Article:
The pair repeated this same process on many different one-way streets in central London that night. The only hiccups came when women – made desperate to defend a hard-earned pedestal – reacted aggressively to Annie's incursion, and chased or barked her away in territorial fashion. But Annie made no attempt to resist such efforts; if her presence proved the cause of outright animosity, then the exercise was null. Instead she aimed to be regarded with something closer to casual interest, and some way towards suspicion. Women who merely flirted with pugnacity were fine, for it was in fact these women whose interest morphed most readily into a wildfire of incredulity, swiftly spreading from one to the next. But flagrant hostility was deleterious to the show, and it was better to flee than to risk a goring. Besides, more than enough women had ambled into the torero's trap on that fateful night.
By the following evening, a Saturday, each of the visited streets were plastered with Pimple paraphernalia. Every telephone box pane was stickered. Every lamppost had been postered. Leaflets were strewn in their dozens along the pavements.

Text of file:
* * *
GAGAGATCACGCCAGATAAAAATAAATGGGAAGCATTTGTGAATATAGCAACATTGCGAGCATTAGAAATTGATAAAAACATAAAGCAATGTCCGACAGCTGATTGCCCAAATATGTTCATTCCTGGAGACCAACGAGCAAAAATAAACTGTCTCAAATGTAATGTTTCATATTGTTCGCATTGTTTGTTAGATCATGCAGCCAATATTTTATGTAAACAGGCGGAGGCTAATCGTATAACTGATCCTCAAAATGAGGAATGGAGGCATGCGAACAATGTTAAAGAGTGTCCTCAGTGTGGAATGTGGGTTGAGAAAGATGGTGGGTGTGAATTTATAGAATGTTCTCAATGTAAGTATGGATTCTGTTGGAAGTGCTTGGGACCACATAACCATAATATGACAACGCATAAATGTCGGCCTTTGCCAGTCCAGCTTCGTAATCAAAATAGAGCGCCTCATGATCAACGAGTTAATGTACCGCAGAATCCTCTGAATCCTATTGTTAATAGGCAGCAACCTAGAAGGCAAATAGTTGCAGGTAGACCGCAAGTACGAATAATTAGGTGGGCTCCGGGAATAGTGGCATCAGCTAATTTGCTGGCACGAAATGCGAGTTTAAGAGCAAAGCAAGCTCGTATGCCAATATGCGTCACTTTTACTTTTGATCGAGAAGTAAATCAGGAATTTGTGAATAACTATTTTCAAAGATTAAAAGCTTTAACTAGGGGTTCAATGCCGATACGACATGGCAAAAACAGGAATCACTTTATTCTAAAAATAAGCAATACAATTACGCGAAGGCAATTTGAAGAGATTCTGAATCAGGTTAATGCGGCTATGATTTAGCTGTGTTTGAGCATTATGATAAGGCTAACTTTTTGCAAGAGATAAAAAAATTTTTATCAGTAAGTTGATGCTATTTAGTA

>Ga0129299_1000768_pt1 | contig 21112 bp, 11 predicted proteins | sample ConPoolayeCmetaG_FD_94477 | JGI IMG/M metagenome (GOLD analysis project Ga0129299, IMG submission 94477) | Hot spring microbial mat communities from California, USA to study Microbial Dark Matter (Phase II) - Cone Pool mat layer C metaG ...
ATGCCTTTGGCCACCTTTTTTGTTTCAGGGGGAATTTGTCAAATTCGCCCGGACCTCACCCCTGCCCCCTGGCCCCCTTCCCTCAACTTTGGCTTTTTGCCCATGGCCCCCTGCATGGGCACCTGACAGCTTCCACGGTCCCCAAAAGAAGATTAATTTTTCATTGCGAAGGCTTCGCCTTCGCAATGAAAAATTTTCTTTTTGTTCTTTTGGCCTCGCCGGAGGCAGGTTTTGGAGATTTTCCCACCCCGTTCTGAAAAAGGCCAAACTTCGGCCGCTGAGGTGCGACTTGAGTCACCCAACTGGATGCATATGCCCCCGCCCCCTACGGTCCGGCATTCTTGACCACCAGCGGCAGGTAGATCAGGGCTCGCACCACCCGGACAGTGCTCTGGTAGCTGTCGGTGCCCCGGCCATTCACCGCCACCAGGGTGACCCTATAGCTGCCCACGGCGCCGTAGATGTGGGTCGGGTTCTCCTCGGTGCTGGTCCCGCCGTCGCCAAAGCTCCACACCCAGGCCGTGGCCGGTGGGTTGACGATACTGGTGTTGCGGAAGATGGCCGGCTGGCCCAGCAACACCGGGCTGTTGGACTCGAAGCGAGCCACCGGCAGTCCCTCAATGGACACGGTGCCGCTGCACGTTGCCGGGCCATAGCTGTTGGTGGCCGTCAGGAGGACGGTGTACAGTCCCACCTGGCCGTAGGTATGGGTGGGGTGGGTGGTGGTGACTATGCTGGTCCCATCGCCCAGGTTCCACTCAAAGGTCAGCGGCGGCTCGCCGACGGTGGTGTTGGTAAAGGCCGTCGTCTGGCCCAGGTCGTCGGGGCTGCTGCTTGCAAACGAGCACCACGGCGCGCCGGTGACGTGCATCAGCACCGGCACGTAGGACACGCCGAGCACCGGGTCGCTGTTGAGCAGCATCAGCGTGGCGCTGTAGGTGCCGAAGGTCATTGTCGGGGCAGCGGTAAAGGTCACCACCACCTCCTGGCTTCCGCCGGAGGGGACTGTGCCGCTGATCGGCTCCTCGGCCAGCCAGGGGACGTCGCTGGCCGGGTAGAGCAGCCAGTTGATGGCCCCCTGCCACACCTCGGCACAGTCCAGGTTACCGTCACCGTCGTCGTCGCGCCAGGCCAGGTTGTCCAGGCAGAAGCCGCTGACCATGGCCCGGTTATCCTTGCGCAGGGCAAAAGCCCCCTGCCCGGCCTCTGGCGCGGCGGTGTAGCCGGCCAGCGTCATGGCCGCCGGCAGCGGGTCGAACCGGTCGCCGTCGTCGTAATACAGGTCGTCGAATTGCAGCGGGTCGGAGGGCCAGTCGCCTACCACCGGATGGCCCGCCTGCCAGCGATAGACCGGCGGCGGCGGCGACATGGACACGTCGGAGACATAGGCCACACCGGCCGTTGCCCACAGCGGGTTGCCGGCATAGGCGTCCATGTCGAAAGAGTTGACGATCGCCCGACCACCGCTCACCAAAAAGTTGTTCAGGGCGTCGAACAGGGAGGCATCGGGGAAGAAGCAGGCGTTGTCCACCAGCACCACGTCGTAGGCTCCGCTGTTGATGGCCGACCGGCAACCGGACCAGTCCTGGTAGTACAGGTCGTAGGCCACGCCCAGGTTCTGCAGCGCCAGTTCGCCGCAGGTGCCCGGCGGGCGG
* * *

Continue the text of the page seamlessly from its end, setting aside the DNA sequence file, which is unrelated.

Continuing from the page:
Each bit of blurb read the same: “Take control. Try Pimple.” The words were emblazoned in a chic, white font onto a bright red background. Beyond these words there was but one small, square barcode – the scanning of which led to a webpage from which the Pimple app could be downloaded. It was compatible with all manner of mobile device. There had been a great deal of toing and froing over whether or not to provide more in the way of explanatory text on the leaflets. Ultimately, Annie and Veronica had decided that a minimalist approach was best. A degree of mystery, coupled with the intrigue of the previous night’s chicanery, comingled as a tasty bait. The download page itself provided more in the way of detail.
It was an unconventional approach to marketing, admitted Annie. Then again, this was to be a most unconventional of businesses.